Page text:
On Academic Freedom and Not Being a Jerk

I spent this weekend at the North Central Sociological Association meetings in Cleveland. It was a joy to once again take a group of my sociological theory students and let them see sociologists in action. This is a picture of the Arcade, which is part of the Hyatt Regency.Arcade

This year I was invited to participate in a panel discussion on “Freedom of Expression in the Classroom: Challenges in the Changing Political Climate“. Moderated by Fayyaz Hussain from Michigan State, the panel was made up of Brendan Mullan from MSU (and next year’s NCSA president), Peter Blum from Hillsdale College, and me. Our session was in one of the rooms opening onto the arcade.

The topic was prompted by a situation with an MSU professor a year or so ago where he had made derogatory in-class comments about the Republican Party which were videotaped and became an internet sensation about liberal professors. He wound up being suspended from his teaching duties. We didn’t talk about last fall’s Marquette situation but could have.

We each opened with our own stories. The differences between a state school, a Christian university, and a politically conservative liberal arts college seemed to fade away once we got into the conversation.

As the discussion moved on, the conversation seemed to shift from the right to say whatever one thinks to how one properly interacts with one’s students. In short, there was agreement that just because a professor COULD take a political or theological position based upon one’s scholarship, it doesn’t follow that one MUST.

Toward the end of my remarks, I suggested that we needed a good operational definition of “being a jerk”. There is an important distinction between sharing a viewpoint and being a jerk about it.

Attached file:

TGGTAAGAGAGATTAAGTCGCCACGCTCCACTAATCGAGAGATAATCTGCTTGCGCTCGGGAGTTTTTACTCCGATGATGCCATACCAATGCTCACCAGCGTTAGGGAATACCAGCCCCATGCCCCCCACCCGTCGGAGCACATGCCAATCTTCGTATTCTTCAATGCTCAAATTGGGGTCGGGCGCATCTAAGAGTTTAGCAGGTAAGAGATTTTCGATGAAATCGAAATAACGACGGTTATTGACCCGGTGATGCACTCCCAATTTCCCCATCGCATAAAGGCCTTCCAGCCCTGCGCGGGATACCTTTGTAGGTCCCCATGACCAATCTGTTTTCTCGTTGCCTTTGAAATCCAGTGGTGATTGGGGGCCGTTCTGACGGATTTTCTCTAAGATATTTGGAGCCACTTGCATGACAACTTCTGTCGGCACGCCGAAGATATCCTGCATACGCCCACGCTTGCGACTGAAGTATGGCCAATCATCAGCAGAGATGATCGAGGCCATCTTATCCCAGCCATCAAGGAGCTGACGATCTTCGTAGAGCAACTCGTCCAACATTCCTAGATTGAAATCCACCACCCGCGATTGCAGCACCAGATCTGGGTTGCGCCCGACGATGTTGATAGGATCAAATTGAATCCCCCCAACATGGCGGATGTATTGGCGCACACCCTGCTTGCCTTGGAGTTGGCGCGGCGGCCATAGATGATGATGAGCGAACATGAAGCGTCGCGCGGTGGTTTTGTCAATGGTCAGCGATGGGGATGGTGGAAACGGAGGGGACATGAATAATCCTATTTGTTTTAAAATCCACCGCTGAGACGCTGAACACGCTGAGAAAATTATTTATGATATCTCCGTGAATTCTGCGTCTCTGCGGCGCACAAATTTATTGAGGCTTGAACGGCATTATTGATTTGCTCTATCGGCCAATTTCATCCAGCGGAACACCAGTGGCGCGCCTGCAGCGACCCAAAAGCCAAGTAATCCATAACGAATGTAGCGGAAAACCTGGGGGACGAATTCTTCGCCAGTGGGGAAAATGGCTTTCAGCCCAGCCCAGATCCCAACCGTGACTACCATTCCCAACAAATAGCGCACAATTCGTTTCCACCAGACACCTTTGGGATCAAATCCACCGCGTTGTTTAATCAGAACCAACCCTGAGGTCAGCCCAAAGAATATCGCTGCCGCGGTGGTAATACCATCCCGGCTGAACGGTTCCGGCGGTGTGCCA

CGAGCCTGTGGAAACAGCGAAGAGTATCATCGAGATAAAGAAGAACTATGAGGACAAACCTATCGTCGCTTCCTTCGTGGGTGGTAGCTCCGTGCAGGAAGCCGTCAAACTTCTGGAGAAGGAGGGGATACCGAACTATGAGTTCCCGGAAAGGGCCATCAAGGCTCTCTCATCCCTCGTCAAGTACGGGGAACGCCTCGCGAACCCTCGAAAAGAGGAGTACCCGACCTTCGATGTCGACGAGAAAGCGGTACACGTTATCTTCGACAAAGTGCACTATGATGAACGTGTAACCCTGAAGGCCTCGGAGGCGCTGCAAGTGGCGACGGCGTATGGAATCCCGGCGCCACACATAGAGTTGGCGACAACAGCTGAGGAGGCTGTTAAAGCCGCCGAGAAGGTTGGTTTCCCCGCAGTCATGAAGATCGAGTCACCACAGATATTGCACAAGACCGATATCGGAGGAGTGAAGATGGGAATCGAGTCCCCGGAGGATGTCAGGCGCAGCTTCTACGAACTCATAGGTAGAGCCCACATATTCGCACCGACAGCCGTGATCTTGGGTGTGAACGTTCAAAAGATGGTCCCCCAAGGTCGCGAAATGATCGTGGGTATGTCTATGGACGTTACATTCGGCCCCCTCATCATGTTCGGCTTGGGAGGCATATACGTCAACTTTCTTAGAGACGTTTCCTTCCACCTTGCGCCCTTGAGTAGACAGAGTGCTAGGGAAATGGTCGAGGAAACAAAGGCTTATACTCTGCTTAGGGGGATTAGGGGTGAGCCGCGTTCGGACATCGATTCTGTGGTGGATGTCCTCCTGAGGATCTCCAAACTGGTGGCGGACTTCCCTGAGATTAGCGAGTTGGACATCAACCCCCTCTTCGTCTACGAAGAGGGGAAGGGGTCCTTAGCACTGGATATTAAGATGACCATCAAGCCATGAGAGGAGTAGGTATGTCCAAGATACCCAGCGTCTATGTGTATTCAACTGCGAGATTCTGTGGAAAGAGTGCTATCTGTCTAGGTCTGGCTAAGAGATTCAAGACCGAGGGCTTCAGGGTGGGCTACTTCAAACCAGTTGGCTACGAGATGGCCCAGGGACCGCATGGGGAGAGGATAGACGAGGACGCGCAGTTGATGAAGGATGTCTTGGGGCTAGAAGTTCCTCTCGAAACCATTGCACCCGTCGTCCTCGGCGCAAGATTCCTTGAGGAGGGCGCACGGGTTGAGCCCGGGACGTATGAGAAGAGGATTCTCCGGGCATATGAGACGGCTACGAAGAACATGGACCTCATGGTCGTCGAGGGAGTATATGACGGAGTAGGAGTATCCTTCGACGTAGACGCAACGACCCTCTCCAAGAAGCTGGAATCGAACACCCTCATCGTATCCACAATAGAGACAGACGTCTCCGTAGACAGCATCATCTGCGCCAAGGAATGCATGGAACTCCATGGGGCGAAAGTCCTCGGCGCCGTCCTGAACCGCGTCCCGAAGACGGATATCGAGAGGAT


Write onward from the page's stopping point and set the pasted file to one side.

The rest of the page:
There also seemed to be some agreement that pushing too hard would simply result in students closing down intellectually and emotionally. This isn’t effective either pedagogically or interpersonally.

As I reflected on situations I’ve been aware of where someone’s scholarship raised difficulty or challenging questions, especially for administrators, I found that the relationship with the students seemed to be central. If the faculty member puts a priority on  the long-term learning of students, it moderates how hard to push. On the other hand, it’s often the case that a disrespectful comment or a position directly attacking a group of students will trigger responses well beyond simple academic disagreement. Students who perceive that possibility may be far more likely to think about recording the professor in future interactions.

The discussion, while good, was more personal than academic. During the conversation part of my brain was focused on my friend Tom Oord, whose position was eliminated at Northwest Nazarene University under circumstances that are nearly impossible to explain. Tom’s scholarship has raised questions that some quarters of the denomination and conservative factions (and maybe some administrators) have been disagreeing with for some time.

OordBut at the center of Tom’s scholarship is a belief that love is pre-eminent. It is that love that allows hard questions to be asked. It is that love that makes him one of the warmest and most hospitable colleagues I have ever met. There are few people you can meet at a conference who will be more inviting and inclusive. His comment after receiving the news (now the Facebook meme above) was “I plan to live a life of love.